No Diet Day was born almost 30 years ago to fight against distorted beauty stereotypes and supports those who have suffered discrimination because of weight issues, paying the consequences on their health. Find out more in our article!

“Your diet is a bank account. Good food choices are good investments”

Bethenny Frankel

No Diet Day

Maybe it is the first time you hear about it, but No Diet Day was born in 1992. British feminist Mary Evans Young had suffered from anorexia as a teenager, so she decided to do something to support all those people in a constant obsession with their weight by founding the Diet Breakers association

Moreover, she published the book Diet Breaking: Having it all without having to diet to warn against DIY diets and promises to change your body in no time. However, above all, the book seeks to guide people with eating disorders to accept their body, beyond the aesthetic canons imposed by society.

In short, the No Diet Day aims to make people accept their body, be aware of the discrimination faced by those with weight problems and of the probability that diets may not always succeed.

However, No Diet Day does not mean giving the green light to obesity. It concerns much broader arguments, all contained within the importance of proper nutrition for people's physical and mental well-being and acceptance of their image in the mirror. The motivations that lead a person to embark on a diet can be several. The No Diet day focuses on the insane obsession some people start to feel when they do not achieve the results wanted or when losing weight is never enough.

So, the keyword is to educate people to eat healthily. What indicates an incorrect lifestyle that can lead to weight and health problems is well-known: sedentary life, inappropriate consumption of drinks and foods rich in fat and sugar, excess quantities in the main meals, too many snacks. People often resort to doing a last-minute diet because they want to see results immediately. They could not be more wrong. Proper nutrition with consequent re-entry into the shape weight is a path to follow with patience and dedication.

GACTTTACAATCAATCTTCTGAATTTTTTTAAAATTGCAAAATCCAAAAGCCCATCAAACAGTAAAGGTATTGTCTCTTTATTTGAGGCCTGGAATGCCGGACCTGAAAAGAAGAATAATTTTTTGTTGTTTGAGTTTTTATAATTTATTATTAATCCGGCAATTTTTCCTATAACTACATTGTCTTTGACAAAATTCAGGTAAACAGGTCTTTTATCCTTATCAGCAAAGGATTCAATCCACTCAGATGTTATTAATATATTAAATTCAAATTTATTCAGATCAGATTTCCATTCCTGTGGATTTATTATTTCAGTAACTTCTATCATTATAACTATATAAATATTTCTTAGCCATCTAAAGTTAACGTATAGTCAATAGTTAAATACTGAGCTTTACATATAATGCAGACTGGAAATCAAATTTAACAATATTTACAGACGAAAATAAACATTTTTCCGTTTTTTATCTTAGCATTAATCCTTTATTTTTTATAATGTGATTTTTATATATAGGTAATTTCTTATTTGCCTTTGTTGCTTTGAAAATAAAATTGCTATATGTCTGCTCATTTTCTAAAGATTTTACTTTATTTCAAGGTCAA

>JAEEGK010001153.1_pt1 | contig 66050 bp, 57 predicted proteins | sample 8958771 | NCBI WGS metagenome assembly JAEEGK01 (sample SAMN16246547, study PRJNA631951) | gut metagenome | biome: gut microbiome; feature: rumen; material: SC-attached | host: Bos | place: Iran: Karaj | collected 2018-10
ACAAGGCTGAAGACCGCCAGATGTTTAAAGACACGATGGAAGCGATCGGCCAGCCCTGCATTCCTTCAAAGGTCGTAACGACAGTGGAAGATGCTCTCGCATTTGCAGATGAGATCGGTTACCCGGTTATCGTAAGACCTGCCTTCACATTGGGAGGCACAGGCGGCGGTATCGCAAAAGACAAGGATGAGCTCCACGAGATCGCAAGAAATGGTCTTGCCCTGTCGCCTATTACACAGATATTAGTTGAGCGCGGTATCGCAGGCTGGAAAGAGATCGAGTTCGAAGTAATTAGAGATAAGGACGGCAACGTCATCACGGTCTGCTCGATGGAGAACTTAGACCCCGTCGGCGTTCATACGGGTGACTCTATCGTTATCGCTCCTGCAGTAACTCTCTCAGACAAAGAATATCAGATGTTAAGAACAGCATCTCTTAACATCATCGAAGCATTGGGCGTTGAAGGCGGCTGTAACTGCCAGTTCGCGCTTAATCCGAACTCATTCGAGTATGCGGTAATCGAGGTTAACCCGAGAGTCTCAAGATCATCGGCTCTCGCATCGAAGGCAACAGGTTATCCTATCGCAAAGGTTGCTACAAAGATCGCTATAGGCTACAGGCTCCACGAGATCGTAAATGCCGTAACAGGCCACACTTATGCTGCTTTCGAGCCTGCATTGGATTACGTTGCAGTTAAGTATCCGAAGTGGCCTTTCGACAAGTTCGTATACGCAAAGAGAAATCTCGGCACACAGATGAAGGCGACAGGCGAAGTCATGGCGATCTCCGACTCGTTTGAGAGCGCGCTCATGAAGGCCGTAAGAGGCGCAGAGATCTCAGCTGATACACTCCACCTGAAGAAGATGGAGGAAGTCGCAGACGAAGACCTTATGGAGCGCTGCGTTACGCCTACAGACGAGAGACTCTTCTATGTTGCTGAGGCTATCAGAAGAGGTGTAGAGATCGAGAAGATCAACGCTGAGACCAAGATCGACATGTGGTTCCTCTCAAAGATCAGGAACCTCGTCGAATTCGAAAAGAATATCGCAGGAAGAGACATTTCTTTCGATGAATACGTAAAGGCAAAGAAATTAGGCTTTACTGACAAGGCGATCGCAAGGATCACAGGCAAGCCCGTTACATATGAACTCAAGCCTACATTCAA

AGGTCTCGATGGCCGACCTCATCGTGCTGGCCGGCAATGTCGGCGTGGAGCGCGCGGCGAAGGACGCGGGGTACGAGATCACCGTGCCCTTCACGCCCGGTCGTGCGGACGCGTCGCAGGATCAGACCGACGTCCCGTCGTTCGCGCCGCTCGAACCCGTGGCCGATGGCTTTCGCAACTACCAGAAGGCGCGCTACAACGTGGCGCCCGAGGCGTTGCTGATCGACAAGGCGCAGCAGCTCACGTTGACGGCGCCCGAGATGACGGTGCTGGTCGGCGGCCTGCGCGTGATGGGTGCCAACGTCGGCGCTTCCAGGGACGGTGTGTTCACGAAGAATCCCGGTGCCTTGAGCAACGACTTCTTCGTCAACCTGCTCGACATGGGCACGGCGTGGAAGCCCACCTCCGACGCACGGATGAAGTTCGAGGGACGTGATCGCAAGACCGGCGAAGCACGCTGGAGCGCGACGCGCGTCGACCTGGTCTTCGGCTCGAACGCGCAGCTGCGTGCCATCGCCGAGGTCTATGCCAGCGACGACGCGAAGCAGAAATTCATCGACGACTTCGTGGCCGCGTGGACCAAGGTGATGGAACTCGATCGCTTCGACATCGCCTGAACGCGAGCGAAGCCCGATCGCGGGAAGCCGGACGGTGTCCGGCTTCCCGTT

Therefore, No Diet Day warns about the dangers of improper weight loss, especially when it depends on social reasons, a sadly growing phenomenon among teenagers.

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The Italians and their meals

After all, eating is pure joy. Who more than an Italian can say it? We keep one of the oldest and most famous culinary heritage in the world. Cooking is sacred for us. So is eating well. Not surprisingly, our privileged geographical position has allowed us, along with other countries in the Mediterranean area, to be the protagonists of the most appropriate nutritional model to follow in the world.

The Mediterranean Diet provides a rich diet of products that are grown in our lands. First of all, fruits and vegetables, which Italian lands variably produce according to the season. The richness of our seas gives us a great variety of fresh fish, the protein to be preferred according to the Mediterranean Diet. Finally, the gold of the olive trees is the perfect seasoning and a must on Italian tables: the extra virgin olive oil results from meticulous cultivation scattered in southern Italy.

In short, Italy is the homeland of the Mediterranean Diet and the high-quality products that its lands and seas give us demonstrate it.


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Eating is pure joy


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The Mediterranean Diet

With a food pyramid rich in native products perfectly integrated into a potential balanced diet, the Mediterranean Diet is a real healthy lifestyle to follow. Its international fame is due to the studies carried out between the 1950s and 1970s by Ancel Keys. The American biologist and physiologist gave first medical and scientific dignity to the expression Mediterranean Diet. In the extensive survey known as the Seven Countries Study, Keys compared dietary styles adopted by Finland, the United States, Italy, Greece, the Netherlands, Japan and Yugoslavia to verify their incidence of cardiovascular disease. The study showed that the diet adopted by the populations of the Mediterranean area was the main reason why its citizens had better health conditions. 

Based on these assumptions, the Mediterranean diet became known worldwide as a lifestyle to be followed to improve the health conditions of the populations.

In 2010, the Mediterranean Diet entered the UNESCO Intangible Cultural Heritage List, representing a philosophy of life rather than a simple pyramid of food. The Mediterranean Diet provides the basis of the cultural identity of communities in the Mediterranean basin, where respect for the territory and biodiversity is combined with the values of hospitality and intercultural dialogue. Moreover, it comes from ancient wisdom, which has its roots in the past of great cultures and can lead us towards a healthy and sustainable future.